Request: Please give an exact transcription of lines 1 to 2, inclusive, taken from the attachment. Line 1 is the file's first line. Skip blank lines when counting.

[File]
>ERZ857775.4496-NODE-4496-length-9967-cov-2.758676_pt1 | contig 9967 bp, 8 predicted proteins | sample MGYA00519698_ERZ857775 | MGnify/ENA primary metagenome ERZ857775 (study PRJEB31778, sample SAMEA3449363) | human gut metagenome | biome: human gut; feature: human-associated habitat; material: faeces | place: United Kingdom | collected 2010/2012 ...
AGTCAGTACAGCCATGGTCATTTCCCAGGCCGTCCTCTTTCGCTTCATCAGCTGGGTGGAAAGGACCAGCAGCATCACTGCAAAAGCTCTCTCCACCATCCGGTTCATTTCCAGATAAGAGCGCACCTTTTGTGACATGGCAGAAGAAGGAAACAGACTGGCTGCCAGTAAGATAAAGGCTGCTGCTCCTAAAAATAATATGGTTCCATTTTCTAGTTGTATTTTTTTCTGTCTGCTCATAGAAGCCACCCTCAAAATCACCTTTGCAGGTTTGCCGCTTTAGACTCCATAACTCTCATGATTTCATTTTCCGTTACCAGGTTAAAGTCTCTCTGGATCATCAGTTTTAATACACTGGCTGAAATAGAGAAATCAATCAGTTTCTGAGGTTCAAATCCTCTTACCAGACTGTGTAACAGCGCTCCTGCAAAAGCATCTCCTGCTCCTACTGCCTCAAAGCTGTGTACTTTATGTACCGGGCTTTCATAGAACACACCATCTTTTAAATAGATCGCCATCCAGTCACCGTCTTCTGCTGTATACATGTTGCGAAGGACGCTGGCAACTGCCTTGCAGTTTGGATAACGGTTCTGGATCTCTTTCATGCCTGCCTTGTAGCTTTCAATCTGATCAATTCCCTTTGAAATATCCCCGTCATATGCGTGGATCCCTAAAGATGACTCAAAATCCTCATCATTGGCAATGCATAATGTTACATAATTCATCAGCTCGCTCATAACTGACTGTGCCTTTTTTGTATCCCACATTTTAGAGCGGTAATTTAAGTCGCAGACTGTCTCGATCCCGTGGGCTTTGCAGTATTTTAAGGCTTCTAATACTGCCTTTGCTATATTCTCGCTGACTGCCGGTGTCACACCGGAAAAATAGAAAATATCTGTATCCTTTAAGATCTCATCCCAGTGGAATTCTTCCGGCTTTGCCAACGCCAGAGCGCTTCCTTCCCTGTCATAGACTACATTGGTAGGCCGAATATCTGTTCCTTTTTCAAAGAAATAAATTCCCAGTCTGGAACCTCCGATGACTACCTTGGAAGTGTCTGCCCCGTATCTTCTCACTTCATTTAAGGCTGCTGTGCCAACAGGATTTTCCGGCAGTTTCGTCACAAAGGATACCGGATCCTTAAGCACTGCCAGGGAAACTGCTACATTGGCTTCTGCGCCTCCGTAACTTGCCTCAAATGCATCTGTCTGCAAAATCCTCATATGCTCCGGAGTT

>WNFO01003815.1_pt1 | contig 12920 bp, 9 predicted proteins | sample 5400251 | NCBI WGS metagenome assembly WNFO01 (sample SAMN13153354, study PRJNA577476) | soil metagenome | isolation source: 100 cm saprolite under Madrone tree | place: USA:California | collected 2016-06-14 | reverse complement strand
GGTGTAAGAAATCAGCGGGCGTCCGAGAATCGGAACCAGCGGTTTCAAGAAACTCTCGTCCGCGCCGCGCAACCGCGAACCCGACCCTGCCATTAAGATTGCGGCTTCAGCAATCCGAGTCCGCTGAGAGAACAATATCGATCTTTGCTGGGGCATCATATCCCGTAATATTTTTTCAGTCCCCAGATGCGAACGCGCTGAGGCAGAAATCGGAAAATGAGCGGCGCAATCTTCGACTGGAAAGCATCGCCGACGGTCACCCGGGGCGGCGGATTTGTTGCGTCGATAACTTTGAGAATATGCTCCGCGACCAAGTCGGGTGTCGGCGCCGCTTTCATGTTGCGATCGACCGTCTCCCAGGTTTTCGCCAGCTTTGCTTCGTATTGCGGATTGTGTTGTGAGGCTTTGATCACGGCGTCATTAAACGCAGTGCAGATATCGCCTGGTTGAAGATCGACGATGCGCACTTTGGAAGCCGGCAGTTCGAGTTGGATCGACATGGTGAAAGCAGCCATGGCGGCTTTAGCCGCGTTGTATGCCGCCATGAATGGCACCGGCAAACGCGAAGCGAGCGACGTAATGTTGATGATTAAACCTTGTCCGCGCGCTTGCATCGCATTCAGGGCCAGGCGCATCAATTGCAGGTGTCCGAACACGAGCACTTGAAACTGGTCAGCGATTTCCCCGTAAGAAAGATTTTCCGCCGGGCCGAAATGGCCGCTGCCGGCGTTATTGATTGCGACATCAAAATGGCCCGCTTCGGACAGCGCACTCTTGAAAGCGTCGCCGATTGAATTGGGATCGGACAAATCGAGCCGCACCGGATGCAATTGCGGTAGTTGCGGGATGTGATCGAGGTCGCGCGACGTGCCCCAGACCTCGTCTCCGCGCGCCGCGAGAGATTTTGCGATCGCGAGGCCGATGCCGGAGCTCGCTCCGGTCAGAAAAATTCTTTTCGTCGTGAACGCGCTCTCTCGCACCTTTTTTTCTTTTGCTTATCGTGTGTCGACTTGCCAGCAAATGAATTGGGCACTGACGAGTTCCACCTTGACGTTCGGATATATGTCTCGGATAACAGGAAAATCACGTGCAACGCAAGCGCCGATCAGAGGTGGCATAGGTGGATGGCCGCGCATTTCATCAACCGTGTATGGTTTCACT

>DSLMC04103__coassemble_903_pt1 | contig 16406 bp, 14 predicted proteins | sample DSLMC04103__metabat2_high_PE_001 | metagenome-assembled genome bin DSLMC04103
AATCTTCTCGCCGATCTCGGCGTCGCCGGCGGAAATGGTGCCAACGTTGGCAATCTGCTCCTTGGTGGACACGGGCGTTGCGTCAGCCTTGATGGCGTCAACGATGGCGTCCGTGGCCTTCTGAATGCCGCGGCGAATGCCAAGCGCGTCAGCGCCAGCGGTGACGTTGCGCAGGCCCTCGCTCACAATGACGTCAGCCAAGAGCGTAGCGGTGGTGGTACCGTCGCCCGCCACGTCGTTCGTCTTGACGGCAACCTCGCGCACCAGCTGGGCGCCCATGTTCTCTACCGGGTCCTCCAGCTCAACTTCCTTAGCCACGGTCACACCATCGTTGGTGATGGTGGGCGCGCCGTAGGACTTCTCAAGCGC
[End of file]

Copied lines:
>ERZ857775.4496-NODE-4496-length-9967-cov-2.758676_pt1 | contig 9967 bp, 8 predicted proteins | sample MGYA00519698_ERZ857775 | MGnify/ENA primary metagenome ERZ857775 (study PRJEB31778, sample SAMEA3449363) | human gut metagenome | biome: human gut; feature: human-associated habitat; material: faeces | place: United Kingdom | collected 2010/2012 ...
AGTCAGTACAGCCATGGTCATTTCCCAGGCCGTCCTCTTTCGCTTCATCAGCTGGGTGGAAAGGACCAGCAGCATCACTGCAAAAGCTCTCTCCACCATCCGGTTCATTTCCAGATAAGAGCGCACCTTTTGTGACATGGCAGAAGAAGGAAACAGACTGGCTGCCAGTAAGATAAAGGCTGCTGCTCCTAAAAATAATATGGTTCCATTTTCTAGTTGTATTTTTTTCTGTCTGCTCATAGAAGCCACCCTCAAAATCACCTTTGCAGGTTTGCCGCTTTAGACTCCATAACTCTCATGATTTCATTTTCCGTTACCAGGTTAAAGTCTCTCTGGATCATCAGTTTTAATACACTGGCTGAAATAGAGAAATCAATCAGTTTCTGAGGTTCAAATCCTCTTACCAGACTGTGTAACAGCGCTCCTGCAAAAGCATCTCCTGCTCCTACTGCCTCAAAGCTGTGTACTTTATGTACCGGGCTTTCATAGAACACACCATCTTTTAAATAGATCGCCATCCAGTCACCGTCTTCTGCTGTATACATGTTGCGAAGGACGCTGGCAACTGCCTTGCAGTTTGGATAACGGTTCTGGATCTCTTTCATGCCTGCCTTGTAGCTTTCAATCTGATCAATTCCCTTTGAAATATCCCCGTCATATGCGTGGATCCCTAAAGATGACTCAAAATCCTCATCATTGGCAATGCATAATGTTACATAATTCATCAGCTCGCTCATAACTGACTGTGCCTTTTTTGTATCCCACATTTTAGAGCGGTAATTTAAGTCGCAGACTGTCTCGATCCCGTGGGCTTTGCAGTATTTTAAGGCTTCTAATACTGCCTTTGCTATATTCTCGCTGACTGCCGGTGTCACACCGGAAAAATAGAAAATATCTGTATCCTTTAAGATCTCATCCCAGTGGAATTCTTCCGGCTTTGCCAACGCCAGAGCGCTTCCTTCCCTGTCATAGACTACATTGGTAGGCCGAATATCTGTTCCTTTTTCAAAGAAATAAATTCCCAGTCTGGAACCTCCGATGACTACCTTGGAAGTGTCTGCCCCGTATCTTCTCACTTCATTTAAGGCTGCTGTGCCAACAGGATTTTCCGGCAGTTTCGTCACAAAGGATACCGGATCCTTAAGCACTGCCAGGGAAACTGCTACATTGGCTTCTGCGCCTCCGTAACTTGCCTCAAATGCATCTGTCTGCAAAATCCTCATATGCTCCGGAGTT